“Notice how surly they’re getting. Just the other day I discovered a crew of my dammar tappers snoozing under a deodar. Do you know what they told me? It is an ancient Varzean custom to nap under the leaves of the divine tree of their gods. The loafers claimed what they were up to was a form of worship that they had a right to carry out. I soon put an end to that. My overseer gave each of these shirkers a good caning, for lying if nothing else. You can’t be soft with the skellums. They are unruly as children, that’s what they are. They must be continually watched and disciplined. Who can afford to trust them? They are impossible to keep your eyes on all the time.”

Lea and her father stood beside the Samekhs until Mem informed them that all the people invited were present. “Let us help ourselves at the buffet,” he suggested, “and circulate among the neighbors who have come here tonight.”

Thav took Lea by the arm. “Come with me, dear,” she said under her breath.

The two women moved toward the table of food and drink. Several planter wives clustered about them, complimenting them on their dresses.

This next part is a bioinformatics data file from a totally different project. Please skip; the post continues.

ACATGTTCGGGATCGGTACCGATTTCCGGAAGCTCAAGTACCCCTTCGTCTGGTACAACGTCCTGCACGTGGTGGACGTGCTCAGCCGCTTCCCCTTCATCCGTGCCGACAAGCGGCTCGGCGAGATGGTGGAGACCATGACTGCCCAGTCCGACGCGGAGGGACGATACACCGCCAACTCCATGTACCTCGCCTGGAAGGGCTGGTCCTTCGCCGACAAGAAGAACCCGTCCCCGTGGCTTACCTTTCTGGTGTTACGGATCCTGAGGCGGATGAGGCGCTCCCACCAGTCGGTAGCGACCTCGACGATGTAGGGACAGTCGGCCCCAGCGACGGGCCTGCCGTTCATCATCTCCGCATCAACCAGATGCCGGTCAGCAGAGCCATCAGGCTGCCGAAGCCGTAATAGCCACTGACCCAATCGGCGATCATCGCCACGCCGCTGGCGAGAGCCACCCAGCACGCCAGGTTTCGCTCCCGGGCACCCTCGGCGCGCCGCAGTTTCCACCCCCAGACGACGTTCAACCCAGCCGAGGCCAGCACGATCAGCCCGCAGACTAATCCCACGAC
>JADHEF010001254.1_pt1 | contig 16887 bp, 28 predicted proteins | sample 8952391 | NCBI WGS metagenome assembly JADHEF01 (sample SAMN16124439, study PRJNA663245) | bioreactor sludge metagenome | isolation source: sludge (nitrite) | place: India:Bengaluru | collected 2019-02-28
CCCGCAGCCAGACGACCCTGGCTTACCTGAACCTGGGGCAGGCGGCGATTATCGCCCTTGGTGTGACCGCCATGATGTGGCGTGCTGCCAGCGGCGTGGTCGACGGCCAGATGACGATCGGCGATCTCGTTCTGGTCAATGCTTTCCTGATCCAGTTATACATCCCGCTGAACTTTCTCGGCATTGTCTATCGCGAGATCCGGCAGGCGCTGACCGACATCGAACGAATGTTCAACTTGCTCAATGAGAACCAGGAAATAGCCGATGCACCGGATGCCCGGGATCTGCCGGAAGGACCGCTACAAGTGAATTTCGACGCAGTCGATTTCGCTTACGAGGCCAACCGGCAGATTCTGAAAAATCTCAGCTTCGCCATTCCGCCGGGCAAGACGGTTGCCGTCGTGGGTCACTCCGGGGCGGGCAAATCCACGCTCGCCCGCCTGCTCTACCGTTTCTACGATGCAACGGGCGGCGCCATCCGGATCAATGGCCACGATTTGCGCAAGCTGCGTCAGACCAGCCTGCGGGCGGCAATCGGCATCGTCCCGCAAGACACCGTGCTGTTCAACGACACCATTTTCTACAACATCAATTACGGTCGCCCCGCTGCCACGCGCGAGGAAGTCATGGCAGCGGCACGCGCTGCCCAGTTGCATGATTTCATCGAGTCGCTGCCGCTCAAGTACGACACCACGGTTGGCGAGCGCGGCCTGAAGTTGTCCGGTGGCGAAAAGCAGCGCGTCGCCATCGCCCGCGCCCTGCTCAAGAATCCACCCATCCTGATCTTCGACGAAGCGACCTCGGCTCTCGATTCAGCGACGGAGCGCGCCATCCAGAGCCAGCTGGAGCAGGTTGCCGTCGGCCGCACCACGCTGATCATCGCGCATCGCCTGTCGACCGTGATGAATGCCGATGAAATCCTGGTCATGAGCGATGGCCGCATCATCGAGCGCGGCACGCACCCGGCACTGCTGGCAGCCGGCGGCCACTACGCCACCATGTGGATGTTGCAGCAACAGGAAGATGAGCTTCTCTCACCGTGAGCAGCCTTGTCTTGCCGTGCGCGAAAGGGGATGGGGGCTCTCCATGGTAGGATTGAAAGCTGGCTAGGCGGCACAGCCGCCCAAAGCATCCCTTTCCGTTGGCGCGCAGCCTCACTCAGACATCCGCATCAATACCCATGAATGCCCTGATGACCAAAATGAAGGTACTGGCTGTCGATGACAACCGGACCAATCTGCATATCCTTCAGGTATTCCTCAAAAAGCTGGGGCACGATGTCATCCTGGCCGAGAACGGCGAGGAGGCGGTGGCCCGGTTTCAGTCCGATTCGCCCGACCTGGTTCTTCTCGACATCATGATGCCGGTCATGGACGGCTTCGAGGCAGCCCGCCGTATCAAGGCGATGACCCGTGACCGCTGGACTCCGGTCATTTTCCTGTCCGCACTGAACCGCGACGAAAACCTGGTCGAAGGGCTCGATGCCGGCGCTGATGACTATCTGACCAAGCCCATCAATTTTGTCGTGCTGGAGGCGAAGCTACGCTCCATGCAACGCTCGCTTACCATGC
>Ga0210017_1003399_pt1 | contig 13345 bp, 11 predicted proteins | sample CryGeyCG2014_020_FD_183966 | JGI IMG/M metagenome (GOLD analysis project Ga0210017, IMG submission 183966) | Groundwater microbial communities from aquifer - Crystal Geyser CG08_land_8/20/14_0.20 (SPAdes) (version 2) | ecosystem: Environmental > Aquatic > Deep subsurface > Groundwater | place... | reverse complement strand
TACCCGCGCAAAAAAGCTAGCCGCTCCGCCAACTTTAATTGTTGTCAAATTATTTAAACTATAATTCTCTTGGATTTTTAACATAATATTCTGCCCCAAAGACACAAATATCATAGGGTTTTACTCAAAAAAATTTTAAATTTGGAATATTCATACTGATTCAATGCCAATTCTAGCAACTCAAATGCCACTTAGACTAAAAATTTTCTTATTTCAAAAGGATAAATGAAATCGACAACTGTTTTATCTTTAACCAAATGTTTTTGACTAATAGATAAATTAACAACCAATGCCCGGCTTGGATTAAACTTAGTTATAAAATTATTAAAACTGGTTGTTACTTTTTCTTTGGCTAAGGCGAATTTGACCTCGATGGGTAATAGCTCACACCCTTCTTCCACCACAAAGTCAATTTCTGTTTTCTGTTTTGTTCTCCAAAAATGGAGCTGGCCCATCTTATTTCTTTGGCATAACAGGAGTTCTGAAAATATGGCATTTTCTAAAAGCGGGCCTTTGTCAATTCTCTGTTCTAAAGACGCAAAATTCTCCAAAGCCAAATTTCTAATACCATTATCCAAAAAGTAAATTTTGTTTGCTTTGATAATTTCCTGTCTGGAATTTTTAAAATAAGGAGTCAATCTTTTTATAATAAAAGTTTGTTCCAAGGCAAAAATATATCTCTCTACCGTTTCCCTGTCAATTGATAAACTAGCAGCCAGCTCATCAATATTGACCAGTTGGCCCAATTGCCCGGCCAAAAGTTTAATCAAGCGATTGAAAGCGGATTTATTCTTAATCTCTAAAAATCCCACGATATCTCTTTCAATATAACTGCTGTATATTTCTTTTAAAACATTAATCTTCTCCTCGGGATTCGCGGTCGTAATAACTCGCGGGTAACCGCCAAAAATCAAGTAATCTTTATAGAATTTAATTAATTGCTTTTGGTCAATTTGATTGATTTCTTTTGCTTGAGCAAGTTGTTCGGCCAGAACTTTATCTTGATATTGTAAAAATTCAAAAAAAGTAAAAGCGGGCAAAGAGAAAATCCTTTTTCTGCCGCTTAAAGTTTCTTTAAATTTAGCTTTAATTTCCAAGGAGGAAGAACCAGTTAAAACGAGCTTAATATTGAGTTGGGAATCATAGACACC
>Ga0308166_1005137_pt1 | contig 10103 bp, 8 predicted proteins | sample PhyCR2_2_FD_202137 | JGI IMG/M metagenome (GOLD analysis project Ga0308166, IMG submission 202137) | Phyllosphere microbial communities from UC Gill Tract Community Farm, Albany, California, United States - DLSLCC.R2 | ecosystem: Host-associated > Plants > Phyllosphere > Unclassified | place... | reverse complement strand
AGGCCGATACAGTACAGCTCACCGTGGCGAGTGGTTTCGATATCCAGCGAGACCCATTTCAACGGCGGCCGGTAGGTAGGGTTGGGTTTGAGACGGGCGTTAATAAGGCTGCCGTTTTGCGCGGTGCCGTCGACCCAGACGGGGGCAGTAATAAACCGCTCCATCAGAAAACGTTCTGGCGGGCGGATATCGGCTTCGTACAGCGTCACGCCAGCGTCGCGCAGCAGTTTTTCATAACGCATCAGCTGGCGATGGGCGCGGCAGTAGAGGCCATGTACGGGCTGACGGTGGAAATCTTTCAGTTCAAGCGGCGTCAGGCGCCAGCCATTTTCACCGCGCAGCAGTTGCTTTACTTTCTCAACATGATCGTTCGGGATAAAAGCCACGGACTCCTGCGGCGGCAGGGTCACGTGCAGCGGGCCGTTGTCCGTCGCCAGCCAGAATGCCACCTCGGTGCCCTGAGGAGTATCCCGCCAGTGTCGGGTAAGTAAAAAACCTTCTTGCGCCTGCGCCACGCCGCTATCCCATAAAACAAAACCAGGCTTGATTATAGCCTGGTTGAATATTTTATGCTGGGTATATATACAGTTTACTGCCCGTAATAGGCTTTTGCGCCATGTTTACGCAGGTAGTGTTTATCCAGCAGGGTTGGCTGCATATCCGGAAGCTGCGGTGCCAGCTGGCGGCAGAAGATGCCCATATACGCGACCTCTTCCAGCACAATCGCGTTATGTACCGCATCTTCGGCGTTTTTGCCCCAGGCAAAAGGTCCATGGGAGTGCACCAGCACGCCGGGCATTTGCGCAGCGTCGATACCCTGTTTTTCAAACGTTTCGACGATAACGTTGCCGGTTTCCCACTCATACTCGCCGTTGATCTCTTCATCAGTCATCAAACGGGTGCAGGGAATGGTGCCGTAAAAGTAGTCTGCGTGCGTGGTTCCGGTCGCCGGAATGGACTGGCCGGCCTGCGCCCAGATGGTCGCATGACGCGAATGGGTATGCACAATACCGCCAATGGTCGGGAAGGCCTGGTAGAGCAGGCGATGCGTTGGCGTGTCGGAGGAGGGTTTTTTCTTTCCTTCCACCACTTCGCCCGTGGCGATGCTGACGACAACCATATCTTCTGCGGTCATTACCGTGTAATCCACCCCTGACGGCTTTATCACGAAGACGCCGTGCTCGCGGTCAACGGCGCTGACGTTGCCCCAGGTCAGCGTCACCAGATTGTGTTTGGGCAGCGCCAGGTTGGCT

“We don’t see enough of you, Thav,” smiled a matron in dark blue tarlatan.

A friend standing beside her told how delicious she found the breadfruit and baobab pastries on the tables of food.

“You must get me some of your casaba seeds, Thav. This melon is the sweetest I’ve tasted in many a year. And the sillabub is so rich and creamy. The wine in it is so delightful. Everything is tasty and excellent, my dear.”

Eventually, the pair worked their way to the end of the long table. Carrying their plates of selected pieces of food, they moved toward the outside veranda, where the crowd was much sparser. Thav pointed to two vacant chairs available to them.

Eating while conversing with a series of passing guests, the pair allowed time to pass as if it did not matter.

“You’re from Landia, I understand,” sighed one elderly man. “They don’t have these lazy Verzeans there. I’ve had a terrible time gathering up my current crop of jipijapa leaves. You know what they are? Summer straw hats are woven out of the material. You will see them around here everywhere. They remain in fashion, almost like our national symbol.”

On and on flowed the small talk, till both young women had finished their plates.

Thav checked her horologe ring, then whispered to her companion.

“The fireworks will start in a short while. Come with me. We’ll tell anyone who asks that our destination is the kitchen, to see that more food is ready and brought out to be eaten. Let us go at once.”